The Long Journey Home
An Angler's Memoir of Passion Realized and Redeemed
Moving back to Wisconsin for the first time since leaving in 1974 has put Brian Ellig squarely on memory lane as he begins to write this memoir spanning the last 45 years of his life. Although the book covers a lot of ground, balancing memories of his coast-to-coast career in procurement with his passion for fly fishing, this synopsis of one man's journey in life doesn't dwell on personal travails or the "how to" of fly fishing. Instead, it tells how one man's love of nature and the angle has aided his pursuit of life, liberty and happiness - and the life-changing experiences that came along the way.
Brian had just turned 40 when he went on a fishing trip in 1992 with business associate Keith Yenets, an experienced fly fisherman and instructor. The first chapter finds Brian in prime fishing waters among the rolling hills of northwestern Pennsylvania, where although buoyed by 17 years of solid contracted procurement experience and a good marriage, he remains haunted by a basketball career cut short by a serious knee injury in high school that eventually requires knee replacement surgery.
This down-to-earth memoir also provides emotional moments such as the despair over his failed athletic dreams and the unlikely coincidence of witnessing the devastating 9/11 attack on the World Trade Towers on Brian's second day in a new work location just blocks from "Ground Zero". To survive the stress of everyday successes and failures, Brian turns to his passion for fly fishing, angling (both on stream and in print) the relaxing waters and experiencing the joy of meeting nature head on.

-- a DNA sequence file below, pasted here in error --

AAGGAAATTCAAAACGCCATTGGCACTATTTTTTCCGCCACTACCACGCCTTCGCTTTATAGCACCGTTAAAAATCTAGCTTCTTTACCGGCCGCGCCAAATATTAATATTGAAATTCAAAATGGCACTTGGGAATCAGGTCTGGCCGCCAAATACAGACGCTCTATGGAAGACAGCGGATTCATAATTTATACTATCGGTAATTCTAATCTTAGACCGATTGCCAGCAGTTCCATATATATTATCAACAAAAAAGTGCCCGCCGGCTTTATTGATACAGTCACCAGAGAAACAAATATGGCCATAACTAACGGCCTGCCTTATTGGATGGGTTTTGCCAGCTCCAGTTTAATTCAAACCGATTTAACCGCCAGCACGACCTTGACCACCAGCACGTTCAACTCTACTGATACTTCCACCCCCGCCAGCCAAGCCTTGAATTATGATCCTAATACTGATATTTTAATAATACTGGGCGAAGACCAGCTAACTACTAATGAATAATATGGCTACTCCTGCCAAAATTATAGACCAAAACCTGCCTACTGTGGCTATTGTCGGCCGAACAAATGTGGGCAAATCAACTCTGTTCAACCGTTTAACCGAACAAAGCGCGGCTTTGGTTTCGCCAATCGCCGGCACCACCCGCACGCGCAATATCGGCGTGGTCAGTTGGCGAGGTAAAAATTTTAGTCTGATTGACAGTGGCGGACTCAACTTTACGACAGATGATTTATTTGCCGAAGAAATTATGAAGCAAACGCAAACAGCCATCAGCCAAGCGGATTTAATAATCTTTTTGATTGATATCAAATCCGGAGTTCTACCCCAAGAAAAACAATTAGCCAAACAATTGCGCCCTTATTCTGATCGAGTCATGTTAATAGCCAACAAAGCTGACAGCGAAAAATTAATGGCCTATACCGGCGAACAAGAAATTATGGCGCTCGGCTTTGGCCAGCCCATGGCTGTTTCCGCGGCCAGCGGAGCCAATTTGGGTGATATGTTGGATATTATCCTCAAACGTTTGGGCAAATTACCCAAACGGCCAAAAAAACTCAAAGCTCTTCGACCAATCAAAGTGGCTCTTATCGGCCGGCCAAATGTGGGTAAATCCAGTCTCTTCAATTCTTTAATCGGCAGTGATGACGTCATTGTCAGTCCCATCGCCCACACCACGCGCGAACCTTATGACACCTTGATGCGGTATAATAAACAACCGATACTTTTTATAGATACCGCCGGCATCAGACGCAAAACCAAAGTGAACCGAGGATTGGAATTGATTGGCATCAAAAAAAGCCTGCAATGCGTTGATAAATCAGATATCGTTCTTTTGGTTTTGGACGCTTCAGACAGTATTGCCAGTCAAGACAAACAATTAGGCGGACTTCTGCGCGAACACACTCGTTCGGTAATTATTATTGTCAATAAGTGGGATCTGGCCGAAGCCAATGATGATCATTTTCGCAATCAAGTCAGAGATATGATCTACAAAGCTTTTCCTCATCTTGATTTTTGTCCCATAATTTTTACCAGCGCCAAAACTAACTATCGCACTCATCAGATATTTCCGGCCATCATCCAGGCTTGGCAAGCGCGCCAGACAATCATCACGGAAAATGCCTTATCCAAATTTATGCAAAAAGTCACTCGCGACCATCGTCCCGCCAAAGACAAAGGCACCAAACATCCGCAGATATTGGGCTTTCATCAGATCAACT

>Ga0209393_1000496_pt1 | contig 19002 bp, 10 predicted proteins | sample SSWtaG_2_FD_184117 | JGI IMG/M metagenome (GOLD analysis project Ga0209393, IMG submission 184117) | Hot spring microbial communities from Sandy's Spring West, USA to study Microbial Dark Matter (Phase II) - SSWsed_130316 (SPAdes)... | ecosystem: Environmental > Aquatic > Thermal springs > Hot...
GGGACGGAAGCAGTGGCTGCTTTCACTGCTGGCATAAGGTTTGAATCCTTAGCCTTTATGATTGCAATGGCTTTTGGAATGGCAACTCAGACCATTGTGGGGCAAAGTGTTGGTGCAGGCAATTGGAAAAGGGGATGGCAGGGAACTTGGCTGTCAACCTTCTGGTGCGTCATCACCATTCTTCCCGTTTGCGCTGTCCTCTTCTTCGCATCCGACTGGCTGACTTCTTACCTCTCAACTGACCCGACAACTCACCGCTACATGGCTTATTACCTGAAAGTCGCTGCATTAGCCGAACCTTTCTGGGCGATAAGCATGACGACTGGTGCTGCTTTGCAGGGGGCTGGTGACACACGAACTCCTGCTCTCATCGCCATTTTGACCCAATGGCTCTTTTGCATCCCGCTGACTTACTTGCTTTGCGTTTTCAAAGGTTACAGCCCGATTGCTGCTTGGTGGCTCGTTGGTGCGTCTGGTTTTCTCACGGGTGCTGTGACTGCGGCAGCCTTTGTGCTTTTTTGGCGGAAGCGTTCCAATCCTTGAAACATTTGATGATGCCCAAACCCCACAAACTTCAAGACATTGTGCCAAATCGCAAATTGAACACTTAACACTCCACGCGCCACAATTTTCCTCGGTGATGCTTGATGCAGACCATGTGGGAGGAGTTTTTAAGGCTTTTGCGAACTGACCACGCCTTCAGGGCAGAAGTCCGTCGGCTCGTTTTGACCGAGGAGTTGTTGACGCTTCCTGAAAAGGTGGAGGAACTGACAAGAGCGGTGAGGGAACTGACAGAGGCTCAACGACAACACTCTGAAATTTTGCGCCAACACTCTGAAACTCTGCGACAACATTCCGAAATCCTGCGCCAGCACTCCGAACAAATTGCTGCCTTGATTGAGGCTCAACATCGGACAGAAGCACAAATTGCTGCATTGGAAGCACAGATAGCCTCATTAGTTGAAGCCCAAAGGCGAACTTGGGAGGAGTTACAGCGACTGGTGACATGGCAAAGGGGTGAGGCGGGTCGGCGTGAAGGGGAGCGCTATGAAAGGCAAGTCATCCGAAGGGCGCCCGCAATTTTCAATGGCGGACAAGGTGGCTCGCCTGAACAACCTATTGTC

This is the first book for author Brian Ellig, who recently retired from a 37-year career in procurement encompassing the construction and operational support of nuclear and fossil power-generation facilities across the country. He spent the last 18 years of his career in and around New York City working for Consolidated Edison Company of New York's Indian Point Nuclear Generating Station and later in support of their power grid servicing the five boroughs and Westchester County. The avid fly fisherman collects vintage fly fishing books and split-cane fly rods and belongs to the American Museum of Fly Fishing, Catskill Fly Fishing Center & Museum, Trout Unlimited and River Wildlife. He is currently in the early stages of research for a second book, involving the serendipitous discovery of an endearing network of trout streams in the Black Hills of what was then known as the Dakota Territories - and the elite fraternity of personalities who once fly fished "The Black Hills Circuit".